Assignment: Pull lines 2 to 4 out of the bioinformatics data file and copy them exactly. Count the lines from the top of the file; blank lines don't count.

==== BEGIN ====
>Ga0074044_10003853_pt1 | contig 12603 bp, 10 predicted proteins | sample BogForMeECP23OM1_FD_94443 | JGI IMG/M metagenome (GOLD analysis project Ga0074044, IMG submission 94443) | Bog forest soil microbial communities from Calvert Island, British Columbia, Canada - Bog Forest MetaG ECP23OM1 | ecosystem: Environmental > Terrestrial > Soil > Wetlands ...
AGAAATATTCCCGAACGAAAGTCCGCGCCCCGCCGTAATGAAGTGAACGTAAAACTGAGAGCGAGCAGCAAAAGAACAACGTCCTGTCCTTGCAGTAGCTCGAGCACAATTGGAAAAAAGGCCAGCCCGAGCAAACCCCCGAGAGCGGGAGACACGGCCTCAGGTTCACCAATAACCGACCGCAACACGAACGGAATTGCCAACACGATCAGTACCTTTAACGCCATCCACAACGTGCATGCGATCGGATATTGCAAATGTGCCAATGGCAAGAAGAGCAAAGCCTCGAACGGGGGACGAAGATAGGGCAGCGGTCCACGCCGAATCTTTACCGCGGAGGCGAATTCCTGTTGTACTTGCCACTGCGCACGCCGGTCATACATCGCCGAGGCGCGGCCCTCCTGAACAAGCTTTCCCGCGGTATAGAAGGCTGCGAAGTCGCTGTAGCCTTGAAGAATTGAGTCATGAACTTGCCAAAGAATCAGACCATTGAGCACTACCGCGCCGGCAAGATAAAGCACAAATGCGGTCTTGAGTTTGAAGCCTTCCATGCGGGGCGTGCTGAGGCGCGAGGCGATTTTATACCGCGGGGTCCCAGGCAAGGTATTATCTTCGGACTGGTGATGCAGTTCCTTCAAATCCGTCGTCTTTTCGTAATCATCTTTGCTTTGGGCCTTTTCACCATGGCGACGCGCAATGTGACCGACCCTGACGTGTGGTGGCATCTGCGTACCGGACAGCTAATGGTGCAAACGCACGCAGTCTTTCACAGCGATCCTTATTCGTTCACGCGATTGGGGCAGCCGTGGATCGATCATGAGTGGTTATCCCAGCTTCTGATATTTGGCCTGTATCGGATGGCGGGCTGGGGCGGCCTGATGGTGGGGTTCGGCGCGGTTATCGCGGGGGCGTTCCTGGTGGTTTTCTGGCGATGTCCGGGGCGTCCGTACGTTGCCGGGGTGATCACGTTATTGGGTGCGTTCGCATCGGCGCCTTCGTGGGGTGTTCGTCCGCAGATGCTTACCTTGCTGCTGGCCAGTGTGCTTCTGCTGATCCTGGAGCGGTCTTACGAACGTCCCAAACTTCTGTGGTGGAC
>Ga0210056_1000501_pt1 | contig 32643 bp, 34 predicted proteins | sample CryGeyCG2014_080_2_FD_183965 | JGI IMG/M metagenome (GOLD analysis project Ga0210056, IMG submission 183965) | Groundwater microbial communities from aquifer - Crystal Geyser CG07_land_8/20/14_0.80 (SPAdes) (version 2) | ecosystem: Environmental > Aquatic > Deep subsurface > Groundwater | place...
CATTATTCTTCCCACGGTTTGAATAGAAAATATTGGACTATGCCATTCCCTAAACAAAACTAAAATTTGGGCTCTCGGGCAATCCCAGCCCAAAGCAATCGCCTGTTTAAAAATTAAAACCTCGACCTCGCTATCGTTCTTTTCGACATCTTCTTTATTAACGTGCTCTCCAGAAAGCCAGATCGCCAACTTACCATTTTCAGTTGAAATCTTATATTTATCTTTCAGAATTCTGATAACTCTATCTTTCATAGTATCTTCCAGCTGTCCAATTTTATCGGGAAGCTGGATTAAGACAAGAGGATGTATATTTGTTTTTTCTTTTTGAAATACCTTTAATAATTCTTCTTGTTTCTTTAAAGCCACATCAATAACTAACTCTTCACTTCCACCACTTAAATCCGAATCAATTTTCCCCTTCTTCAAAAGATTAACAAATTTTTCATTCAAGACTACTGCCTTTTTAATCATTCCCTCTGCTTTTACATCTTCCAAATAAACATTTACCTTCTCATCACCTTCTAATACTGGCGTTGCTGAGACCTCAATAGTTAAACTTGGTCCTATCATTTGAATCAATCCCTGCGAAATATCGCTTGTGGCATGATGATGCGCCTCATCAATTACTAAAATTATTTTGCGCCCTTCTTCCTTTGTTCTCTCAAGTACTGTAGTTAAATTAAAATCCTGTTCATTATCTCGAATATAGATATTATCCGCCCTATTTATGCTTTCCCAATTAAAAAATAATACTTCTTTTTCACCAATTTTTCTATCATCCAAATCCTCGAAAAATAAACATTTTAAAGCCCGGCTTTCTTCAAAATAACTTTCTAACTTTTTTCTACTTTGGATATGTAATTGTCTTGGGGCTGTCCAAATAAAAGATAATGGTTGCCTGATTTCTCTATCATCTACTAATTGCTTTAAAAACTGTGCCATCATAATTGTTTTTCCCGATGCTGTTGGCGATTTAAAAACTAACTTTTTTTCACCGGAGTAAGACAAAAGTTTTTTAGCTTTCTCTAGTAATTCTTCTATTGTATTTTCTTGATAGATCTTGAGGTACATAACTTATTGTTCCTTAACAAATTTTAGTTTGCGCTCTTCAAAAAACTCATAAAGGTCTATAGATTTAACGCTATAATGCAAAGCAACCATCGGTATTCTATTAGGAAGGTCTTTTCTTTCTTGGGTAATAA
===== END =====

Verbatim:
AGAAATATTCCCGAACGAAAGTCCGCGCCCCGCCGTAATGAAGTGAACGTAAAACTGAGAGCGAGCAGCAAAAGAACAACGTCCTGTCCTTGCAGTAGCTCGAGCACAATTGGAAAAAAGGCCAGCCCGAGCAAACCCCCGAGAGCGGGAGACACGGCCTCAGGTTCACCAATAACCGACCGCAACACGAACGGAATTGCCAACACGATCAGTACCTTTAACGCCATCCACAACGTGCATGCGATCGGATATTGCAAATGTGCCAATGGCAAGAAGAGCAAAGCCTCGAACGGGGGACGAAGATAGGGCAGCGGTCCACGCCGAATCTTTACCGCGGAGGCGAATTCCTGTTGTACTTGCCACTGCGCACGCCGGTCATACATCGCCGAGGCGCGGCCCTCCTGAACAAGCTTTCCCGCGGTATAGAAGGCTGCGAAGTCGCTGTAGCCTTGAAGAATTGAGTCATGAACTTGCCAAAGAATCAGACCATTGAGCACTACCGCGCCGGCAAGATAAAGCACAAATGCGGTCTTGAGTTTGAAGCCTTCCATGCGGGGCGTGCTGAGGCGCGAGGCGATTTTATACCGCGGGGTCCCAGGCAAGGTATTATCTTCGGACTGGTGATGCAGTTCCTTCAAATCCGTCGTCTTTTCGTAATCATCTTTGCTTTGGGCCTTTTCACCATGGCGACGCGCAATGTGACCGACCCTGACGTGTGGTGGCATCTGCGTACCGGACAGCTAATGGTGCAAACGCACGCAGTCTTTCACAGCGATCCTTATTCGTTCACGCGATTGGGGCAGCCGTGGATCGATCATGAGTGGTTATCCCAGCTTCTGATATTTGGCCTGTATCGGATGGCGGGCTGGGGCGGCCTGATGGTGGGGTTCGGCGCGGTTATCGCGGGGGCGTTCCTGGTGGTTTTCTGGCGATGTCCGGGGCGTCCGTACGTTGCCGGGGTGATCACGTTATTGGGTGCGTTCGCATCGGCGCCTTCGTGGGGTGTTCGTCCGCAGATGCTTACCTTGCTGCTGGCCAGTGTGCTTCTGCTGATCCTGGAGCGGTCTTACGAACGTCCCAAACTTCTGTGGTGGAC
>Ga0210056_1000501_pt1 | contig 32643 bp, 34 predicted proteins | sample CryGeyCG2014_080_2_FD_183965 | JGI IMG/M metagenome (GOLD analysis project Ga0210056, IMG submission 183965) | Groundwater microbial communities from aquifer - Crystal Geyser CG07_land_8/20/14_0.80 (SPAdes) (version 2) | ecosystem: Environmental > Aquatic > Deep subsurface > Groundwater | place...
CATTATTCTTCCCACGGTTTGAATAGAAAATATTGGACTATGCCATTCCCTAAACAAAACTAAAATTTGGGCTCTCGGGCAATCCCAGCCCAAAGCAATCGCCTGTTTAAAAATTAAAACCTCGACCTCGCTATCGTTCTTTTCGACATCTTCTTTATTAACGTGCTCTCCAGAAAGCCAGATCGCCAACTTACCATTTTCAGTTGAAATCTTATATTTATCTTTCAGAATTCTGATAACTCTATCTTTCATAGTATCTTCCAGCTGTCCAATTTTATCGGGAAGCTGGATTAAGACAAGAGGATGTATATTTGTTTTTTCTTTTTGAAATACCTTTAATAATTCTTCTTGTTTCTTTAAAGCCACATCAATAACTAACTCTTCACTTCCACCACTTAAATCCGAATCAATTTTCCCCTTCTTCAAAAGATTAACAAATTTTTCATTCAAGACTACTGCCTTTTTAATCATTCCCTCTGCTTTTACATCTTCCAAATAAACATTTACCTTCTCATCACCTTCTAATACTGGCGTTGCTGAGACCTCAATAGTTAAACTTGGTCCTATCATTTGAATCAATCCCTGCGAAATATCGCTTGTGGCATGATGATGCGCCTCATCAATTACTAAAATTATTTTGCGCCCTTCTTCCTTTGTTCTCTCAAGTACTGTAGTTAAATTAAAATCCTGTTCATTATCTCGAATATAGATATTATCCGCCCTATTTATGCTTTCCCAATTAAAAAATAATACTTCTTTTTCACCAATTTTTCTATCATCCAAATCCTCGAAAAATAAACATTTTAAAGCCCGGCTTTCTTCAAAATAACTTTCTAACTTTTTTCTACTTTGGATATGTAATTGTCTTGGGGCTGTCCAAATAAAAGATAATGGTTGCCTGATTTCTCTATCATCTACTAATTGCTTTAAAAACTGTGCCATCATAATTGTTTTTCCCGATGCTGTTGGCGATTTAAAAACTAACTTTTTTTCACCGGAGTAAGACAAAAGTTTTTTAGCTTTCTCTAGTAATTCTTCTATTGTATTTTCTTGATAGATCTTGAGGTACATAACTTATTGTTCCTTAACAAATTTTAGTTTGCGCTCTTCAAAAAACTCATAAAGGTCTATAGATTTAACGCTATAATGCAAAGCAACCATCGGTATTCTATTAGGAAGGTCTTTTCTTTCTTGGGTAATAA